Adaptive phenotypic plasticity in timing of metamorphosis in the common frog Rana temporaria

A1 Journal article (refereed)

Internal Authors/Editors

Publication Details

List of Authors: Merila J, Laurila A, Pahkala M, Rasanen K, Laugen AT
Publication year: 2000
Journal: Écoscience
Journal acronym: ECOSCIENCE
Volume number: 7
Issue number: 1
Start page: 18
End page: 24
Number of pages: 7
ISSN: 1195-6860


Unpredictable environments are expected to select for adaptive plasticity in traits enabling adjustment of phenotype to prevailing environmental conditions. Common frogs (Rana temporaria) breed frequently in ponds, which dry up before the aquatic larvae have metamorphosed, and consequently, plasticity in timing of metamorphosis in response to pond drying could be adaptive. We investigated the responses of half- and full-sib R. temporaria larvae to simulated pond drying in a factorial experiment to test whether there is adaptive phenotypic plasticity in timing of metamorphosis, and whether this plasticity is genetically determined. As expected under the adaptive hypothesis, we found that larvae exposed to the decreasing water treatment metamorphosed significantly faster than their sibs in the constant water treatments. Furthermore, age and size at metamorphosis were positively correlated in the constant water treatments, but negatively correlated in the decreasing water treatment. However, larvae from decreasing water treatment metamorphosed, on average. at a smaller size as compared to larvae from the constant water treatments, even after controlling for variation in developmental time. Since smaller size at metamorphosis is likely to be related to reduced fitness, this indicates that faster development may trade off with other components of fitness. The results further show that the amount of food received during the four first days of development influenced age and size at metamorphosis, reinforcing the view that early life nutrition may have a significant impact on later life fitness. Although there was a genetic component to developmental rates, we found no evidence for genetic variation in plasticity. In accordance with evidence from other studies, our results suggest existence of adaptive phenotypic plasticity in amphibian development.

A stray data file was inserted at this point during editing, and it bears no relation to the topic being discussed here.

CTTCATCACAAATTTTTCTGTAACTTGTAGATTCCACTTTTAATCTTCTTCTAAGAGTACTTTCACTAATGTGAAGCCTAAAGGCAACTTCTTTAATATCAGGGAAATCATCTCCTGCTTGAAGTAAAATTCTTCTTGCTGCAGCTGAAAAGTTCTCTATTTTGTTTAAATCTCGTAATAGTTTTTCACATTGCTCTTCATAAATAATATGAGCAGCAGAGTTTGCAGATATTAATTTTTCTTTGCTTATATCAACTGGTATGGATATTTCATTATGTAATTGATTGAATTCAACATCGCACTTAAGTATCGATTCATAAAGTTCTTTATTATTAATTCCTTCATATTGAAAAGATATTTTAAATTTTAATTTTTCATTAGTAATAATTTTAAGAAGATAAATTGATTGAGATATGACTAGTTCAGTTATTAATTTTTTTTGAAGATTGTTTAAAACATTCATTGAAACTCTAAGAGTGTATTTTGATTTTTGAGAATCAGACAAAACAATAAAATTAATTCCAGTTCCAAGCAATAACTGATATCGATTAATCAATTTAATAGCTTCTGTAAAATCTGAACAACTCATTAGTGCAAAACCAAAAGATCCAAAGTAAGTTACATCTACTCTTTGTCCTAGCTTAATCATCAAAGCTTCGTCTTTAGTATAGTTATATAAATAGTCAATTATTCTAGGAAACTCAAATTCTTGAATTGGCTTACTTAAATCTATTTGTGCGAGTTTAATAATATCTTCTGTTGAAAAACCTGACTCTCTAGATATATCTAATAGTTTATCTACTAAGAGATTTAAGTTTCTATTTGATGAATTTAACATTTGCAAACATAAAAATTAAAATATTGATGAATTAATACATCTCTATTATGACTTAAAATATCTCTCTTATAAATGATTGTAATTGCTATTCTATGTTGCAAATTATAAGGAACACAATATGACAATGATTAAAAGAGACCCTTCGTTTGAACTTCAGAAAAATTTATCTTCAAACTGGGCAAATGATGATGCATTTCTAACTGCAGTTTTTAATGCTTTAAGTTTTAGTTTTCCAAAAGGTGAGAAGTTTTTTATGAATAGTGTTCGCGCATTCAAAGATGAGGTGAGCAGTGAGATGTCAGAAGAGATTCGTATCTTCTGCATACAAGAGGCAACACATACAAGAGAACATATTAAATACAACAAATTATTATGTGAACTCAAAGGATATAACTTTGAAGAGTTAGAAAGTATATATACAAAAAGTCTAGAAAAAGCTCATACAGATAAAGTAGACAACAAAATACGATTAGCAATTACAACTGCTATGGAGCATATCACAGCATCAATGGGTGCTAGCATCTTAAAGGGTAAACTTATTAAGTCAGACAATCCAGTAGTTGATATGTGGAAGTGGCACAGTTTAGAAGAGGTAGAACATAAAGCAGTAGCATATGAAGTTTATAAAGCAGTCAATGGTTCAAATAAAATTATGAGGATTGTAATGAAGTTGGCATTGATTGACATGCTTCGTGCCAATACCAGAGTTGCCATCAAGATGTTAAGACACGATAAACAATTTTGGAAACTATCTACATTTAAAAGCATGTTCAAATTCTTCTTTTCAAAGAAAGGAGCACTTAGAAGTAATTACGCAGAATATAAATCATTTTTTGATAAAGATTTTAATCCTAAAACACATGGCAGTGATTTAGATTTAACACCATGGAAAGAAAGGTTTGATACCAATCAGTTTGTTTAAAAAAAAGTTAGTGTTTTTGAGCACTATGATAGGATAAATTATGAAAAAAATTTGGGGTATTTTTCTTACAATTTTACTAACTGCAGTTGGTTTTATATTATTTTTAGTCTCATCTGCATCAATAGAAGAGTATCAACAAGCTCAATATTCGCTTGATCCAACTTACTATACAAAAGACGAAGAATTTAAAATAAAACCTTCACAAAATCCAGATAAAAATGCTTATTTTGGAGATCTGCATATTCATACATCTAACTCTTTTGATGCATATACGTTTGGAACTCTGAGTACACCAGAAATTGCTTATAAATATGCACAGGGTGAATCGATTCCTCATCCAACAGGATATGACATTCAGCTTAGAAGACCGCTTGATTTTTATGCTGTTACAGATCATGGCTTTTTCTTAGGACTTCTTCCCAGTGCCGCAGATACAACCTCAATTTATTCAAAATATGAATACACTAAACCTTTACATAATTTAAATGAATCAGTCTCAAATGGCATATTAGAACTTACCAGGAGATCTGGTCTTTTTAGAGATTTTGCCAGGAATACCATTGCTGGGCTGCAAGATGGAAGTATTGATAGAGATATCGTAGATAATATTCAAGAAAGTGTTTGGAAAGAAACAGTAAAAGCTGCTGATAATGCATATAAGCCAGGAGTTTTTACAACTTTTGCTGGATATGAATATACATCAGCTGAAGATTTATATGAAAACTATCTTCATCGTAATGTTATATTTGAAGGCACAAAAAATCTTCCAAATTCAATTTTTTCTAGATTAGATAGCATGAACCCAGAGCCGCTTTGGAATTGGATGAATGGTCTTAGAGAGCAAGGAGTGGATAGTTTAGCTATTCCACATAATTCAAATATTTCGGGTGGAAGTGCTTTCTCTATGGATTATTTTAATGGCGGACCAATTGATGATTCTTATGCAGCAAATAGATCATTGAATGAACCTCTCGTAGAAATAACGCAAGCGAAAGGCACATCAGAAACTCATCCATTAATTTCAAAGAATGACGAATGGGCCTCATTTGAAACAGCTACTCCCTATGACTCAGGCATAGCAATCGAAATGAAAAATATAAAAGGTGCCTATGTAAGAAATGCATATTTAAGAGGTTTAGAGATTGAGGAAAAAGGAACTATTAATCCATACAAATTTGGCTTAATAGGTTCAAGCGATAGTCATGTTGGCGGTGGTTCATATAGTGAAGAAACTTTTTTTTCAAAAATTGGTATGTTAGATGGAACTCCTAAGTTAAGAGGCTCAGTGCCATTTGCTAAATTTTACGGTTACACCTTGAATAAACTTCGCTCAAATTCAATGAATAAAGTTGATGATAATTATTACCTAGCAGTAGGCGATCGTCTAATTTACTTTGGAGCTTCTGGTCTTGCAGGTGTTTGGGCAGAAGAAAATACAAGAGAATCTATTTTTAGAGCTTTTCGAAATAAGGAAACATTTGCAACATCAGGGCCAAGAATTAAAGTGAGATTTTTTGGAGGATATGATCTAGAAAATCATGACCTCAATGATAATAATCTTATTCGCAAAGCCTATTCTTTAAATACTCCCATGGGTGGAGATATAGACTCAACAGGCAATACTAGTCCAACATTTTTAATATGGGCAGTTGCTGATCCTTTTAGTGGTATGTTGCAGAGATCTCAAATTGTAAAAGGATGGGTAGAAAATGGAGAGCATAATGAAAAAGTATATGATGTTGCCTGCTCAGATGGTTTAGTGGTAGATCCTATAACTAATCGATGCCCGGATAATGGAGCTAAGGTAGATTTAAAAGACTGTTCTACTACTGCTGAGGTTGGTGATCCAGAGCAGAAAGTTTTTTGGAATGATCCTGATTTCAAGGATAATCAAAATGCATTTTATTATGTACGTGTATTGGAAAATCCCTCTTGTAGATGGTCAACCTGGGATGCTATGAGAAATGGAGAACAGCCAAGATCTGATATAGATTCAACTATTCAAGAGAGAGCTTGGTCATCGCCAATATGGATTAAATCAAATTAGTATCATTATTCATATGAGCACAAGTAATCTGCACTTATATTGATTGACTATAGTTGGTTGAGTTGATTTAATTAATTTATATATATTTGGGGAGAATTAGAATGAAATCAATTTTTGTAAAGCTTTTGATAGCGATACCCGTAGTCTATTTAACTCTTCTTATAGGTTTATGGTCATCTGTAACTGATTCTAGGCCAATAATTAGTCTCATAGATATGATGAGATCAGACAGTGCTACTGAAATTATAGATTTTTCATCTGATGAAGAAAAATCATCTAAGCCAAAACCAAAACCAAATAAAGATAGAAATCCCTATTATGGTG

adaptation, body size, genetic variation, metamorphosis, phenotypic plasticity, Rana temporaria

Last updated on 2020-28-05 at 05:40